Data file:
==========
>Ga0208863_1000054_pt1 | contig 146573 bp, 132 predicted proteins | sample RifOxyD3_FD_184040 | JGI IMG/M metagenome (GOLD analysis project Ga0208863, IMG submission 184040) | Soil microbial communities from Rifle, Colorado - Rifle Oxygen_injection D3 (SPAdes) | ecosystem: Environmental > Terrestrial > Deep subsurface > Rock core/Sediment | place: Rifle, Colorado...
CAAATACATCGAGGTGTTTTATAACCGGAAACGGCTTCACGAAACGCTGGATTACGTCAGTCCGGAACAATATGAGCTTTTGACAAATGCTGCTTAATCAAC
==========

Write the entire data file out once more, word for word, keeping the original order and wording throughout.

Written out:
>Ga0208863_1000054_pt1 | contig 146573 bp, 132 predicted proteins | sample RifOxyD3_FD_184040 | JGI IMG/M metagenome (GOLD analysis project Ga0208863, IMG submission 184040) | Soil microbial communities from Rifle, Colorado - Rifle Oxygen_injection D3 (SPAdes) | ecosystem: Environmental > Terrestrial > Deep subsurface > Rock core/Sediment | place: Rifle, Colorado...
CAAATACATCGAGGTGTTTTATAACCGGAAACGGCTTCACGAAACGCTGGATTACGTCAGTCCGGAACAATATGAGCTTTTGACAAATGCTGCTTAATCAAC